11. Ball State University Sponsored Programs Office, Annual Report: 2012-2013, state university grants report, 2012-2013, accessed November 2013.
  12. Indiana Policy Review, Fall 2016, Indiana Policy Review, Fall 2016.
  13. Indiana Policy Journal, Military Necessity and Homosexuality, Indiana Policy Review, August 1993.
  14. Right Wing Watch, Mike Pence Lamented 'AIDS Activists' Speaking At GOP Convention, Published Anti-Gay Articles In Indiana Journal, Right Wing Watch, August 31, 2016.
  15. David Armiak, https://www.exposedbycmd.org/2019/11/13/revenue-state-policy-network-state-affiliates-tops-120-million/ Revenue for State Policy Network and State Affiliates Tops $120 Million], ExposedbyCMD, November 13, 2019.
  16. Rebekah Wilce, Center for Media and Democracy, EXPOSED: The State Policy Network -- The Powerful Right-Wing Network Helping to Hijack State Politics and Government, organizational report, November 13, 2013.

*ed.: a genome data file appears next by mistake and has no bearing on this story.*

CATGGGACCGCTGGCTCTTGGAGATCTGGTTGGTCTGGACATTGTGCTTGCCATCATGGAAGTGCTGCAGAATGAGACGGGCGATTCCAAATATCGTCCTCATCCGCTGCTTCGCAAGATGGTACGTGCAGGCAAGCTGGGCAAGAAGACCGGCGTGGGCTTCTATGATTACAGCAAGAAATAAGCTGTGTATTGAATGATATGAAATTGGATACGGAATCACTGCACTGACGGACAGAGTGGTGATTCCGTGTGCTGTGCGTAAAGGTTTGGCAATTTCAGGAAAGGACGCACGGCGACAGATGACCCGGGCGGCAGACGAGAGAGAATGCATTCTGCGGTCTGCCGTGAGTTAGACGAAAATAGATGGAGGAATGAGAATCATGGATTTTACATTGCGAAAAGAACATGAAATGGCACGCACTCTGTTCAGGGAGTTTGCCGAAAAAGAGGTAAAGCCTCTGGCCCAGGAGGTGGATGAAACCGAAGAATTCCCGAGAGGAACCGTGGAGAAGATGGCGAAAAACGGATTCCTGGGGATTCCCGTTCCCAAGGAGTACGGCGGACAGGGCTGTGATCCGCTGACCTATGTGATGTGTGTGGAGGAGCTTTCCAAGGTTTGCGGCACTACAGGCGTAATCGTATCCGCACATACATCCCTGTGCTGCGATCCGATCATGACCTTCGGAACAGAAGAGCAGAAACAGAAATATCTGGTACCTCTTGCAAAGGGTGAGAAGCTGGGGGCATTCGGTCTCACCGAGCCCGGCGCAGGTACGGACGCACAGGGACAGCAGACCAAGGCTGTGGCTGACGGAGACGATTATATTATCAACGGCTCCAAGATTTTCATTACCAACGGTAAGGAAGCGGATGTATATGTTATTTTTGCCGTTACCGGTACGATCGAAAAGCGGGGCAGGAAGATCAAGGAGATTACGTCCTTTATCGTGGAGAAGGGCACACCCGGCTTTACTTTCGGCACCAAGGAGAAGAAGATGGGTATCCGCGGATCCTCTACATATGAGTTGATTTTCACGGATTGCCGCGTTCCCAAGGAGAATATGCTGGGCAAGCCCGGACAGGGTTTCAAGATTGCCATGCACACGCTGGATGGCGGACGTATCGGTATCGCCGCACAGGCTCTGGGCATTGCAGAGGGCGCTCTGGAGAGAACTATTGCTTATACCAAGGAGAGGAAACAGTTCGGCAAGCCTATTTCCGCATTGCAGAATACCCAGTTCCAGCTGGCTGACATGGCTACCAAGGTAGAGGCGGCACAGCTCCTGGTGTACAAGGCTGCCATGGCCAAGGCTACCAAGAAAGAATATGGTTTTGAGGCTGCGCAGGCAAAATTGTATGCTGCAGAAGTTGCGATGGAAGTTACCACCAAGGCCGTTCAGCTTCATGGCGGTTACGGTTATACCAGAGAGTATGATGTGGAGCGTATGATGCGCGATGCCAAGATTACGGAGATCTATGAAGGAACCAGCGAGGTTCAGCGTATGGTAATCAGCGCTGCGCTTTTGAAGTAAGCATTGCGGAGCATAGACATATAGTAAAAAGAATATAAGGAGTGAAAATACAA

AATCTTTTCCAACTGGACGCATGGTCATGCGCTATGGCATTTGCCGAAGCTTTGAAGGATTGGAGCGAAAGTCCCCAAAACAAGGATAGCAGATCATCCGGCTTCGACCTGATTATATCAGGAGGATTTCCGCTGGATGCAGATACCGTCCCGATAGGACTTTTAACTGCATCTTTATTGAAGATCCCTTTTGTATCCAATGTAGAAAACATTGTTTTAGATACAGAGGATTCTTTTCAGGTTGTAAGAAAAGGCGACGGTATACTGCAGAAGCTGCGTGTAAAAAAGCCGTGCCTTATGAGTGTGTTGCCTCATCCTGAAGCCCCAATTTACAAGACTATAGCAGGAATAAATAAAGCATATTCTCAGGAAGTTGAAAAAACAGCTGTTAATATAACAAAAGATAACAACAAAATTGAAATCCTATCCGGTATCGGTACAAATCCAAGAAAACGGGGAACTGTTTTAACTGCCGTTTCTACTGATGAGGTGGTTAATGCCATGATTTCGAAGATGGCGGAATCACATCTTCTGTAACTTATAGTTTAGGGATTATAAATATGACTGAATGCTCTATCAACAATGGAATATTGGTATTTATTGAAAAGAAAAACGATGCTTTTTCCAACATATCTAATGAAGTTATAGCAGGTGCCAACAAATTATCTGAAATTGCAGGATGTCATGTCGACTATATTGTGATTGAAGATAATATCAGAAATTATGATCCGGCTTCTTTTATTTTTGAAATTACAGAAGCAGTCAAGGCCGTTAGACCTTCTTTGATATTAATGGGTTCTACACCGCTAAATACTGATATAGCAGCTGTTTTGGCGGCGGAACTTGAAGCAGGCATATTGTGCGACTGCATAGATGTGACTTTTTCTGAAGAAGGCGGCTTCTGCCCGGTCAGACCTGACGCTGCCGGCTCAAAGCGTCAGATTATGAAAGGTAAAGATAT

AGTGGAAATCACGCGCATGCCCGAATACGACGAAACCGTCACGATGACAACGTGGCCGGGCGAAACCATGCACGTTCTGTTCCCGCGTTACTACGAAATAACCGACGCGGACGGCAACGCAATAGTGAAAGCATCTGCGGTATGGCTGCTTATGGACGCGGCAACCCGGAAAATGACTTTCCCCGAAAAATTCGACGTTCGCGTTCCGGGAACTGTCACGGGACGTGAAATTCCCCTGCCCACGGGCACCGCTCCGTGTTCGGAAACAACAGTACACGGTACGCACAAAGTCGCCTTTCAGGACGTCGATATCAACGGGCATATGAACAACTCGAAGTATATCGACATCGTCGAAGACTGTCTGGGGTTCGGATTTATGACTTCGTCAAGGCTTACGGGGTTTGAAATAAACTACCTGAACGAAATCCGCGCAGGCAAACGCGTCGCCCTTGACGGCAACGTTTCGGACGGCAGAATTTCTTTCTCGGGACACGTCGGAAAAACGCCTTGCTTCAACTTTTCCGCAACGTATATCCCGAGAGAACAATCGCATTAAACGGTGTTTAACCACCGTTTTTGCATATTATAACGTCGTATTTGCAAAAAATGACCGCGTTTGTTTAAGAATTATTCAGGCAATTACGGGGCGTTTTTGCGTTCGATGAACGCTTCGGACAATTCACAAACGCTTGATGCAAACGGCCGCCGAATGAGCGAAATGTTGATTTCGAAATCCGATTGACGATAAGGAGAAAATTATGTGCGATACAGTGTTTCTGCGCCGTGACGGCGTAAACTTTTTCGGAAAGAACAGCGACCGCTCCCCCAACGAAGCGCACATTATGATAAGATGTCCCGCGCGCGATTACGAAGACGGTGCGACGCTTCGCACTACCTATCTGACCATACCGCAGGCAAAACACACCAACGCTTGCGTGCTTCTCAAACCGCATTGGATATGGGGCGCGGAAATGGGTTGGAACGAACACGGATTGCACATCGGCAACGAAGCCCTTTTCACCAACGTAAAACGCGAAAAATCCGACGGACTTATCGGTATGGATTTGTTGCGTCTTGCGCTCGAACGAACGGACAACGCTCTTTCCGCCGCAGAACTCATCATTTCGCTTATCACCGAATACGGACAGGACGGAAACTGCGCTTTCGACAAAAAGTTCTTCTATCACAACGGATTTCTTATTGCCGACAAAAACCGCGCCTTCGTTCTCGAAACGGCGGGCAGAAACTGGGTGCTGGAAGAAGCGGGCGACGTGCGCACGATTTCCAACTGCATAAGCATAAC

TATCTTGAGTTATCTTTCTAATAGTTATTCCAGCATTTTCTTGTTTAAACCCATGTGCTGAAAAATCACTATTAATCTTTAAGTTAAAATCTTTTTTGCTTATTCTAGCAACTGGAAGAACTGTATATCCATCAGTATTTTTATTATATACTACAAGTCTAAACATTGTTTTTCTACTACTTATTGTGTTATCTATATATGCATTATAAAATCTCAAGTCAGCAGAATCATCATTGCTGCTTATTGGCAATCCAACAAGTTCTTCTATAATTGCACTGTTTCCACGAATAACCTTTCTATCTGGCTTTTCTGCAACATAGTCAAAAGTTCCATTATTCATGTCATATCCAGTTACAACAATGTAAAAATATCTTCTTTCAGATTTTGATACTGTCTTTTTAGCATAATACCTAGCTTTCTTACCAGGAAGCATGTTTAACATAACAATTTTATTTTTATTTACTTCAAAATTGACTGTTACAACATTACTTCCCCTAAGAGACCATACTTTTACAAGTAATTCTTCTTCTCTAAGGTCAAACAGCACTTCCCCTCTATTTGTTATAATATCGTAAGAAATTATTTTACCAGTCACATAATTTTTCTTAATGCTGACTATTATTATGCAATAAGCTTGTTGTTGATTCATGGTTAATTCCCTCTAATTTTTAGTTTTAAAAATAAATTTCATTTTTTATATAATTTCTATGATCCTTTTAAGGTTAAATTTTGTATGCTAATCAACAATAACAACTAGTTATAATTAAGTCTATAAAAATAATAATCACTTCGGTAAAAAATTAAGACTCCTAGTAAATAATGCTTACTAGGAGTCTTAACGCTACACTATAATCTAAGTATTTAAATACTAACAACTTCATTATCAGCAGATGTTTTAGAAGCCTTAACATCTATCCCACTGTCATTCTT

17. Jane Mayer, Is IKEA the New Model for the Conservative Movement?, The New Yorker, November 15, 2013.
  18. Ed Pilkington and Suzanne Goldenberg, State conservative groups plan US-wide assault on education, health and tax, The Guardian, December 5, 2013.
  19. Indiana Policy Review Foundation, 2018 990, Indiana Policy Review Foundation, November 19, 2019.
  20. Indiana Policy Review Foundation, 2017 Form 990, organizational annual IRS filing, September 27, 2018.
  21. Indiana Policy Review Foundation, 2016 Form 990, organizational annual IRS filing, June 26, 2017.
  22. Indiana Policy Review Foundation, 2015 Form 990, organizational annual IRS filing, November 15, 2016.
  23. Indiana Policy Review Foundation, 2014 Form 990, organizational annual IRS filing, November 12, 2014.
  24. Indiana Policy Review Foundation, 2013 Form 990, organizational annual IRS filing, November 12, 2014.
  25. Indiana Policy Review Foundation, 2012 Form 990, organizational annual IRS filing, November 5, 2013.
  26. Indiana Policy Review Foundation, 2010 Form 990, organizational annual IRS filing, November 13, 2011.
  27. Indiana Policy Review Foundation, 2009 Form 990, organizational annual IRS filing, November 12, 2010.
  28. Indiana Policy Review Foundation, 2018 990, Indiana Policy Review Foundation, November 19, 2019.
  29. Andrea Neal, Left, right unite against Common Core, IndyStar, March 19, 2013.